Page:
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"All happy relationships are similar and all unhappy relationships are also similar. He has won awards from the National Institute of Mental Health and the National Council of Family Relations and has become the subject of increasing public fascination. A book he co-authored that summarizes his findings, , is a New York Times best-seller.His work took off because the consistency of his predictions is astonishing.“You get lots of stories of getting tricked,” William Jankowiak, an anthropologist who has extensively studied love in folktales, told me.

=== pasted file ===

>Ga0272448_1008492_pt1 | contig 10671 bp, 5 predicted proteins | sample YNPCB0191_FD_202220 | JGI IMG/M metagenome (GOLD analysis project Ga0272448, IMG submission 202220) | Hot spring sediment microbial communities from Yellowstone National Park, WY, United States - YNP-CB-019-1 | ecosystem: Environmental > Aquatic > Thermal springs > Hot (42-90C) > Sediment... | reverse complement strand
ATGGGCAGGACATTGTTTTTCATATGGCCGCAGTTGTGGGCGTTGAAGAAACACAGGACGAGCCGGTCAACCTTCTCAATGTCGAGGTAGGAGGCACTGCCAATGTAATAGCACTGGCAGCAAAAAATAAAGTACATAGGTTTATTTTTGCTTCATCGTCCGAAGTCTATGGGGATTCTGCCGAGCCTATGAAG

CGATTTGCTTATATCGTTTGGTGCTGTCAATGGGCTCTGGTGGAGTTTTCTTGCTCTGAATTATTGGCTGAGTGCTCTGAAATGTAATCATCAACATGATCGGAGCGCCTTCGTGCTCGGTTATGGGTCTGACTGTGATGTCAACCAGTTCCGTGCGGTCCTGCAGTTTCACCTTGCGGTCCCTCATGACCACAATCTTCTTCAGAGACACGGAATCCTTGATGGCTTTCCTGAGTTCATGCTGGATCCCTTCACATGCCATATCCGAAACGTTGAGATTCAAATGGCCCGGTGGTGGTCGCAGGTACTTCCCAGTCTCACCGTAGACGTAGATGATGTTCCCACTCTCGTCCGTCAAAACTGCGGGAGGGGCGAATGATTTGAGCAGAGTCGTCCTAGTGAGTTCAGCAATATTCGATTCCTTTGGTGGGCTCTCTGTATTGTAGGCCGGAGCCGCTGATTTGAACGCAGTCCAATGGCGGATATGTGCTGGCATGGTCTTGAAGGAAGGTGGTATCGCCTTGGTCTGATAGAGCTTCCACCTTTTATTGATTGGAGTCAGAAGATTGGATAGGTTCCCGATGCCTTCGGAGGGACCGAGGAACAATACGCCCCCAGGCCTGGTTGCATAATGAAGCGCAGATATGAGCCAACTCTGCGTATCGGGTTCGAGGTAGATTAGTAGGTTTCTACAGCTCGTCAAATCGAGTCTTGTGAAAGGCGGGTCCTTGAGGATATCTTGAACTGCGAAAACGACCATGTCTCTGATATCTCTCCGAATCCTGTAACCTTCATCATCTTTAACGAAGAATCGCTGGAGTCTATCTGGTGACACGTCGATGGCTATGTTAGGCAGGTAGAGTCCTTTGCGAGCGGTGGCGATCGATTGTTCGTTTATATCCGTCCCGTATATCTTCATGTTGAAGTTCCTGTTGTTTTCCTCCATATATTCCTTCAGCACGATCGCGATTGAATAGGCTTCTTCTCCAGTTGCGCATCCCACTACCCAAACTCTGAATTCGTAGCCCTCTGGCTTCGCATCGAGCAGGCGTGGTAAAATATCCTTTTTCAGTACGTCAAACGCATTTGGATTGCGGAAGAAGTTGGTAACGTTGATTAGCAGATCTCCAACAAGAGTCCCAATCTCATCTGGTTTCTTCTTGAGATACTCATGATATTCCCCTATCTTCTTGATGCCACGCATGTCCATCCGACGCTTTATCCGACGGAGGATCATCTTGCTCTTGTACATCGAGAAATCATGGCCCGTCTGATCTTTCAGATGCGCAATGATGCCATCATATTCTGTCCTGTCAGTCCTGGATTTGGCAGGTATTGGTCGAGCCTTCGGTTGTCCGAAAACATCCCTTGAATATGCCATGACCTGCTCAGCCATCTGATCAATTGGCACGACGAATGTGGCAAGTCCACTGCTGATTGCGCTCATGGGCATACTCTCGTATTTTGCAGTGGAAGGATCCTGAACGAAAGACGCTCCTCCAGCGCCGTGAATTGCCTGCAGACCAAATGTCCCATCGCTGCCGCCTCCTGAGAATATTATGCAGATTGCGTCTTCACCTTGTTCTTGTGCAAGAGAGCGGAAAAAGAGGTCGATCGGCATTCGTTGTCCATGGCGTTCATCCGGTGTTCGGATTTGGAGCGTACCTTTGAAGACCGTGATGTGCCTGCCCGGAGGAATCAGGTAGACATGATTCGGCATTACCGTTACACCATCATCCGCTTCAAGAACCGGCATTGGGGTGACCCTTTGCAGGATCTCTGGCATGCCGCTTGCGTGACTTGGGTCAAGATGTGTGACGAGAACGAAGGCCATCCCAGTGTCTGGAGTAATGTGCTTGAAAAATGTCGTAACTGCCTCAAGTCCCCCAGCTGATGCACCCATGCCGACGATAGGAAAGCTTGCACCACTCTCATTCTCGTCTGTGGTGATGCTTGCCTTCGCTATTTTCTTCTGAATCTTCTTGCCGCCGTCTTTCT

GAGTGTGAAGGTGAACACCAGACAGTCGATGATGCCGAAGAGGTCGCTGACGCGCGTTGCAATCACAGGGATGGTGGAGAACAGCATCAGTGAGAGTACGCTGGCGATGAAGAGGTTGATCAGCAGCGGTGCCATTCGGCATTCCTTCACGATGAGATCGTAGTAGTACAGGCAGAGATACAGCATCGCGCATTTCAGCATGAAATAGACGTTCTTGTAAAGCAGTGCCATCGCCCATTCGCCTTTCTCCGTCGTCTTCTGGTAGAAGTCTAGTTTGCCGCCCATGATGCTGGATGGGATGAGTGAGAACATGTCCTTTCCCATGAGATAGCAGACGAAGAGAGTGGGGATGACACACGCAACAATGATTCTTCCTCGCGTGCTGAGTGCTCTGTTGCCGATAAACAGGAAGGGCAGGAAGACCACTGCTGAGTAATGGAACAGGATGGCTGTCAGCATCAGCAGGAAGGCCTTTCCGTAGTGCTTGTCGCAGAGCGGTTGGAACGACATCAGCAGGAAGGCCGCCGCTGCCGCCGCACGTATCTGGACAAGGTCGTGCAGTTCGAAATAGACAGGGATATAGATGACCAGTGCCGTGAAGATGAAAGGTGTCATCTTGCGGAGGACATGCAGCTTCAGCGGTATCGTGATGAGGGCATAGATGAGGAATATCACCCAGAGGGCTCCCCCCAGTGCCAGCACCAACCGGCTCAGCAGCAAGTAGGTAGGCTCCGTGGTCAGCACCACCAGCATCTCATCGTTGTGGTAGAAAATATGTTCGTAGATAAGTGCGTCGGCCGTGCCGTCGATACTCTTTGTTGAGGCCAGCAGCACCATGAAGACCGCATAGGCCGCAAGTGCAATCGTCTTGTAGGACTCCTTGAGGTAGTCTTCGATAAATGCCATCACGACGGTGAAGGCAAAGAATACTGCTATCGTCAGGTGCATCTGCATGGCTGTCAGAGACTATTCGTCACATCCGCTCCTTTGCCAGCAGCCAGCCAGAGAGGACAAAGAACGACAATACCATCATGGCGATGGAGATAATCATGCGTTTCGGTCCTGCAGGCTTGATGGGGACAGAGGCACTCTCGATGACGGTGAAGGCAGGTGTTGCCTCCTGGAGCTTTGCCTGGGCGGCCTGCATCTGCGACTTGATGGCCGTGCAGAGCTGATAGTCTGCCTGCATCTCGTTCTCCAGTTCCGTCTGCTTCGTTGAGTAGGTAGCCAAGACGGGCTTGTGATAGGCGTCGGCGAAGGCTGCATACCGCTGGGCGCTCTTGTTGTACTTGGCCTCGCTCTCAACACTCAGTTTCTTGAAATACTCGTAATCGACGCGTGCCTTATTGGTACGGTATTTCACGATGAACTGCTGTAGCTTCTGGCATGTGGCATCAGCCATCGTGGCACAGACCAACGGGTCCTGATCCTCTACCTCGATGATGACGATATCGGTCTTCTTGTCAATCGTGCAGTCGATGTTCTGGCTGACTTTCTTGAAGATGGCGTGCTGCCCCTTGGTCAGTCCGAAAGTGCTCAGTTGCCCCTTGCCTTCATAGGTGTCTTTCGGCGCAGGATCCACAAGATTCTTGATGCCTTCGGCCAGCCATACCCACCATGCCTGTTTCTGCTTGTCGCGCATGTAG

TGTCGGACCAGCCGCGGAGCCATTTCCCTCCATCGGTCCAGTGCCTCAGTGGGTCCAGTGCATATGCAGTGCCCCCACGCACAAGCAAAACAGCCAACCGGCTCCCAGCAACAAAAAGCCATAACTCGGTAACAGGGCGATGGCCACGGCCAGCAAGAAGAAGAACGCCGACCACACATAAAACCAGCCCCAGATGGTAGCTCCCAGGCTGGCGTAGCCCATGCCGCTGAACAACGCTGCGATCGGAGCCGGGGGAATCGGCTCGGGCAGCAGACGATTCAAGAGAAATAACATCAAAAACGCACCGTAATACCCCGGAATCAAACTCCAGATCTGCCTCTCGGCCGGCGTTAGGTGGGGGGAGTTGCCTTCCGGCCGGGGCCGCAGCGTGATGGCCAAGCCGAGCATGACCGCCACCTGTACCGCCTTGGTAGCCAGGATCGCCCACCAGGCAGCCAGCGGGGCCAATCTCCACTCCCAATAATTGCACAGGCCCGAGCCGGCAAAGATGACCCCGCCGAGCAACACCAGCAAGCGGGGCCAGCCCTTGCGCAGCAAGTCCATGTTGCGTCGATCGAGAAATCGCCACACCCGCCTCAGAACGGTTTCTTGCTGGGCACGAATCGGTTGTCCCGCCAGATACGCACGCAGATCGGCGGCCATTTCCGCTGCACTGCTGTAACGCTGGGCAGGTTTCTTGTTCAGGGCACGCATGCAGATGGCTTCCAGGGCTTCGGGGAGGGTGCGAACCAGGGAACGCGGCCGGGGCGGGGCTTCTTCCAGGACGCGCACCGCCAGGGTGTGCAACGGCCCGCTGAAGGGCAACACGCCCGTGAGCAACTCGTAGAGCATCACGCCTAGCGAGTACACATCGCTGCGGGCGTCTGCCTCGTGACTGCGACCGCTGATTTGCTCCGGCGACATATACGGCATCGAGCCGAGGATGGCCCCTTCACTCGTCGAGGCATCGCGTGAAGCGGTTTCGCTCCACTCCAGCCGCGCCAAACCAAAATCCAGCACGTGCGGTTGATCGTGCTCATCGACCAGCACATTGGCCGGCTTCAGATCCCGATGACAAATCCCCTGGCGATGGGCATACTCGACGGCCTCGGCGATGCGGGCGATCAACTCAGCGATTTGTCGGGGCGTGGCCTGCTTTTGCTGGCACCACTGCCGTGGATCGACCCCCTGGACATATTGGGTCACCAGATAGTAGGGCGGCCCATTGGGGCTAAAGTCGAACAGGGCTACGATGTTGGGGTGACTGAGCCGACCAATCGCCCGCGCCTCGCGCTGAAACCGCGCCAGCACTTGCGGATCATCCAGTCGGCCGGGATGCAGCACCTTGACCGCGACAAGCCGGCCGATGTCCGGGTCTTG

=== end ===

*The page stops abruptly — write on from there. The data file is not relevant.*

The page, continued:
The woman, a then-35-year-old named Julie Schwartz, who'd placed a personal ad in the Seattle Weekly that John had answered, was turned on by John's humble little car—voted the ugliest vehicle in the University of Washington faculty parking lot—and his expansive curiosity.Once upon a time, in the Pony Expresso cafe in Seattle, a man and a woman began to experience the long-mysterious but increasingly scientifically investigated thing we call love.The first stage is called "limerence." This is the spine-tingling, heart-twisting, can't-stop-staring feeling, when it seems as though the world stops whirling and time itself bows down and pauses before the force of your longing.The article proposes a recipe for becoming a love “master” instead of a love “disaster” by responding the right way to what Gottman calls your partner's "bids for connection.” A “bid” is when your lover points out your kitchen window and marvels, "Look at that beautiful bird outside! ” and get binoculars (an active “turn-towards”); mumble “Huh," and keep reading your newspaper (a passive reaction, less good); or say, "I'm sick of your fucking birds. " Gottman found that masters turn towards their partners’ bids 87 percent of the time.Love, he concluded, comes down to "a habit of mind.” And habits of mind take work to instill.